“Please God, let the school bell ring now so that my turn to read to the class won’t come around."
This was a prayer of an 8-year old kid who struggled to read. He feared not just reading but the snickers and giggles of his classmates.
While most children show an interest in reading, the children who struggle with reading avoid it at all costs. They start believing that “I am not good at reading, so I don’t want to do it.” It not just affects them academically, but also their confidence.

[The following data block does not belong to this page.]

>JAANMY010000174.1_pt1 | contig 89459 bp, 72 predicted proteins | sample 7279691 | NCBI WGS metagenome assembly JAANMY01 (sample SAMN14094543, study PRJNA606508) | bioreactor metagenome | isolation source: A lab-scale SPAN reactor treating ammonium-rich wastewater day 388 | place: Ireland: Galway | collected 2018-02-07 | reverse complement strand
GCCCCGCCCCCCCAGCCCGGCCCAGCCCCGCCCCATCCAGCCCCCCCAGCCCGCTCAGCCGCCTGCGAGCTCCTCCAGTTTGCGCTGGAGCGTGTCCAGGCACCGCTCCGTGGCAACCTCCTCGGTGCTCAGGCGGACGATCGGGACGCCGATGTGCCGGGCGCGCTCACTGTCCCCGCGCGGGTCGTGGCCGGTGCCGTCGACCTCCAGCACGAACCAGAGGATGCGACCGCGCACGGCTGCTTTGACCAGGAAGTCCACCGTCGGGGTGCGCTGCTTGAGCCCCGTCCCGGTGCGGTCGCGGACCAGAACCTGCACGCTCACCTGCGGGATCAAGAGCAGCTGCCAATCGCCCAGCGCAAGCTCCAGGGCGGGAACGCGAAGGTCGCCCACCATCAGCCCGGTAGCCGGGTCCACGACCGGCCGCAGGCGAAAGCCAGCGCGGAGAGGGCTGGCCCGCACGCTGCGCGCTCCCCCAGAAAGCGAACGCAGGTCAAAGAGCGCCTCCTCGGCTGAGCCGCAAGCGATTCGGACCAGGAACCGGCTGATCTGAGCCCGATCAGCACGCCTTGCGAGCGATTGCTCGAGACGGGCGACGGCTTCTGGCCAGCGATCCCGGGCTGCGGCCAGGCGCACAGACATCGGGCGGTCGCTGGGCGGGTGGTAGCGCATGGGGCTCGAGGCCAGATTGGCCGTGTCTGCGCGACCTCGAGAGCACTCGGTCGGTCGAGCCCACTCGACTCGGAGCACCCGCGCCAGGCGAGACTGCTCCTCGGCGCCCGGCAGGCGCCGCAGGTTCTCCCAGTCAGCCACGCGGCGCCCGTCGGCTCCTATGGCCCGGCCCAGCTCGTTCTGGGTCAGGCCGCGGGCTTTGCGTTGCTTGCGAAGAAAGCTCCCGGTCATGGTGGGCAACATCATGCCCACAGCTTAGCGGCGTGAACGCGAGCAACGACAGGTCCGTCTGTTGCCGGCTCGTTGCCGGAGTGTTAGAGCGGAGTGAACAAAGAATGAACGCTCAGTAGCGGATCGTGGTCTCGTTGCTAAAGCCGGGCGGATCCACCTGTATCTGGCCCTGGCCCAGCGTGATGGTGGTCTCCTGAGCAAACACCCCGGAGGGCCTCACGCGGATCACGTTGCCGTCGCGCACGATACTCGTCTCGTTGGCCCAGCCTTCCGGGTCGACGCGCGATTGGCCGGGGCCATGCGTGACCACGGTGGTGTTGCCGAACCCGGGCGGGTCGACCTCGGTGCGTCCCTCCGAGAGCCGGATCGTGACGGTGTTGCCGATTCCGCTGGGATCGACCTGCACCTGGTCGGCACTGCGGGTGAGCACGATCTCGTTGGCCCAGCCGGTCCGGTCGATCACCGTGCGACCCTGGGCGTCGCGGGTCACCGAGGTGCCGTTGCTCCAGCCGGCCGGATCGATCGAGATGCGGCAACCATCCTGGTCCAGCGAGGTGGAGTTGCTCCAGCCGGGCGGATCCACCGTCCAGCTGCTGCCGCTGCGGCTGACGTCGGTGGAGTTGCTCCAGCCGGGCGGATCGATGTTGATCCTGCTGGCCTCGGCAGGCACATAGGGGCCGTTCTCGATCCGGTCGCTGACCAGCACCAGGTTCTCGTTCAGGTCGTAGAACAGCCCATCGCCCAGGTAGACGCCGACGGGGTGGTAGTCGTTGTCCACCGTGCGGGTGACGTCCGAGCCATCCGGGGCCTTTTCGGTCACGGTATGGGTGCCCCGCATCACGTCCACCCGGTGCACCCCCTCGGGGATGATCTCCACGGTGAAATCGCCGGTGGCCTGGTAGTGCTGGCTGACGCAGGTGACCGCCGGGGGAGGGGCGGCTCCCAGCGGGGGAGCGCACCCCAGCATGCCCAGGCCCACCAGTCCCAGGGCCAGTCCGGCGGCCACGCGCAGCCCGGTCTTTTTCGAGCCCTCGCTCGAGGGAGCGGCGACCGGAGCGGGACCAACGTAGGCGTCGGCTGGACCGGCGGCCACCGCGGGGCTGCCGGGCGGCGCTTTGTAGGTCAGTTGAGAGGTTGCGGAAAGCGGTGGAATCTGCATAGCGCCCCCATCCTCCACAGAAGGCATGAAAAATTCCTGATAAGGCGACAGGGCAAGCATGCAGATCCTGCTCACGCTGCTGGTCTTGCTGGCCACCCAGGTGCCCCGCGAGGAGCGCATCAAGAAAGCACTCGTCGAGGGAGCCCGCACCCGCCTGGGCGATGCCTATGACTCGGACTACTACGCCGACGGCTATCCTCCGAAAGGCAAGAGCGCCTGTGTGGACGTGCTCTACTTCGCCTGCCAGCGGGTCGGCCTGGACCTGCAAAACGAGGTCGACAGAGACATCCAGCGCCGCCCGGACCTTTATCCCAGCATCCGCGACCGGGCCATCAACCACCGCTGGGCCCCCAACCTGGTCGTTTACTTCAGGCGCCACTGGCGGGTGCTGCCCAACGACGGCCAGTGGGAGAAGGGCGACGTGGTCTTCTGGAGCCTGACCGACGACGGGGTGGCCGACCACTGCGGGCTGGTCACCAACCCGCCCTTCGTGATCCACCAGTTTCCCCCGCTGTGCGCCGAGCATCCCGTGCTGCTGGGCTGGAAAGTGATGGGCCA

Many parents may become aware of their child’s reading challenges when they help them learn or during parent-teacher interaction.
What many parents do when they become aware is to make the child practice a lot of reading, drill them on alphabets, vocabulary and use flash cards to help. These methods can become counter-productive if the child does not find joy in reading.
One possible intervention is for parents to notice what the child is doing well and encourage the child to use those abilities, it can boost the confidence. For eg., if a child is good at drawing, encourage the child to draw the main character while reading or draw a picture of the word.
Focusing on the strengths rather than the deficits in reading is a good place to start from.